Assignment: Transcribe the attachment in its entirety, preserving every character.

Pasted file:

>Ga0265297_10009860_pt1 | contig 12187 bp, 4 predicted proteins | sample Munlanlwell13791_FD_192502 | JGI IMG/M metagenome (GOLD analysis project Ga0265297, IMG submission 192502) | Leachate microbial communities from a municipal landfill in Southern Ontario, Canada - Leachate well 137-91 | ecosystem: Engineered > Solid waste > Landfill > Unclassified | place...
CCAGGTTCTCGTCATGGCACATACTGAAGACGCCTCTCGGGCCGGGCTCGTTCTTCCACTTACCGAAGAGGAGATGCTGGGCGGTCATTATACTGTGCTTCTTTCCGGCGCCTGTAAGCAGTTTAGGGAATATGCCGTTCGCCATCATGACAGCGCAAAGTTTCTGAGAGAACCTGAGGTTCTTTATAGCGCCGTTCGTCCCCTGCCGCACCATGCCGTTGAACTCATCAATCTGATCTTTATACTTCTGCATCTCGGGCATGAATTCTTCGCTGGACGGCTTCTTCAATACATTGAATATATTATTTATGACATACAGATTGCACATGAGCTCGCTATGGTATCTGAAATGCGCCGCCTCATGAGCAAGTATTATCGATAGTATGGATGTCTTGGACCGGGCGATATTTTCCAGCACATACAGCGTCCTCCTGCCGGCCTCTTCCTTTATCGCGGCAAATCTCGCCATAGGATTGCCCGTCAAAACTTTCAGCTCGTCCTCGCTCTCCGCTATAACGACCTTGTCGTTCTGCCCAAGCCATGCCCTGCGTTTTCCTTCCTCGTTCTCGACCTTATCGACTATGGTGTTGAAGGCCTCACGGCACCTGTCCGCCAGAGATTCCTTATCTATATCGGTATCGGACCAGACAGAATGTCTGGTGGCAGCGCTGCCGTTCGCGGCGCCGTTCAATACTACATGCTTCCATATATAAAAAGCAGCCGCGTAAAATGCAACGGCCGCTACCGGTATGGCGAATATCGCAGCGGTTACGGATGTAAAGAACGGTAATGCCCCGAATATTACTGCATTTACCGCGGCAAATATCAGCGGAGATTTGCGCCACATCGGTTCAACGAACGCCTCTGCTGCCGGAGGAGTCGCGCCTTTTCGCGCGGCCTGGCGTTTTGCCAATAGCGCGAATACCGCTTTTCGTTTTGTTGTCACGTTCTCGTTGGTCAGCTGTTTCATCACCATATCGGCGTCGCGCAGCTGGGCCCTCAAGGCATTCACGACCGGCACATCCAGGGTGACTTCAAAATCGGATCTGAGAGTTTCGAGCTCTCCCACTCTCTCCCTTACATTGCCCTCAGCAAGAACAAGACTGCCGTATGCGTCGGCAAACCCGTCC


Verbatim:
>Ga0265297_10009860_pt1 | contig 12187 bp, 4 predicted proteins | sample Munlanlwell13791_FD_192502 | JGI IMG/M metagenome (GOLD analysis project Ga0265297, IMG submission 192502) | Leachate microbial communities from a municipal landfill in Southern Ontario, Canada - Leachate well 137-91 | ecosystem: Engineered > Solid waste > Landfill > Unclassified | place...
CCAGGTTCTCGTCATGGCACATACTGAAGACGCCTCTCGGGCCGGGCTCGTTCTTCCACTTACCGAAGAGGAGATGCTGGGCGGTCATTATACTGTGCTTCTTTCCGGCGCCTGTAAGCAGTTTAGGGAATATGCCGTTCGCCATCATGACAGCGCAAAGTTTCTGAGAGAACCTGAGGTTCTTTATAGCGCCGTTCGTCCCCTGCCGCACCATGCCGTTGAACTCATCAATCTGATCTTTATACTTCTGCATCTCGGGCATGAATTCTTCGCTGGACGGCTTCTTCAATACATTGAATATATTATTTATGACATACAGATTGCACATGAGCTCGCTATGGTATCTGAAATGCGCCGCCTCATGAGCAAGTATTATCGATAGTATGGATGTCTTGGACCGGGCGATATTTTCCAGCACATACAGCGTCCTCCTGCCGGCCTCTTCCTTTATCGCGGCAAATCTCGCCATAGGATTGCCCGTCAAAACTTTCAGCTCGTCCTCGCTCTCCGCTATAACGACCTTGTCGTTCTGCCCAAGCCATGCCCTGCGTTTTCCTTCCTCGTTCTCGACCTTATCGACTATGGTGTTGAAGGCCTCACGGCACCTGTCCGCCAGAGATTCCTTATCTATATCGGTATCGGACCAGACAGAATGTCTGGTGGCAGCGCTGCCGTTCGCGGCGCCGTTCAATACTACATGCTTCCATATATAAAAAGCAGCCGCGTAAAATGCAACGGCCGCTACCGGTATGGCGAATATCGCAGCGGTTACGGATGTAAAGAACGGTAATGCCCCGAATATTACTGCATTTACCGCGGCAAATATCAGCGGAGATTTGCGCCACATCGGTTCAACGAACGCCTCTGCTGCCGGAGGAGTCGCGCCTTTTCGCGCGGCCTGGCGTTTTGCCAATAGCGCGAATACCGCTTTTCGTTTTGTTGTCACGTTCTCGTTGGTCAGCTGTTTCATCACCATATCGGCGTCGCGCAGCTGGGCCCTCAAGGCATTCACGACCGGCACATCCAGGGTGACTTCAAAATCGGATCTGAGAGTTTCGAGCTCTCCCACTCTCTCCCTTACATTGCCCTCAGCAAGAACAAGACTGCCGTATGCGTCGGCAAACCCGTCC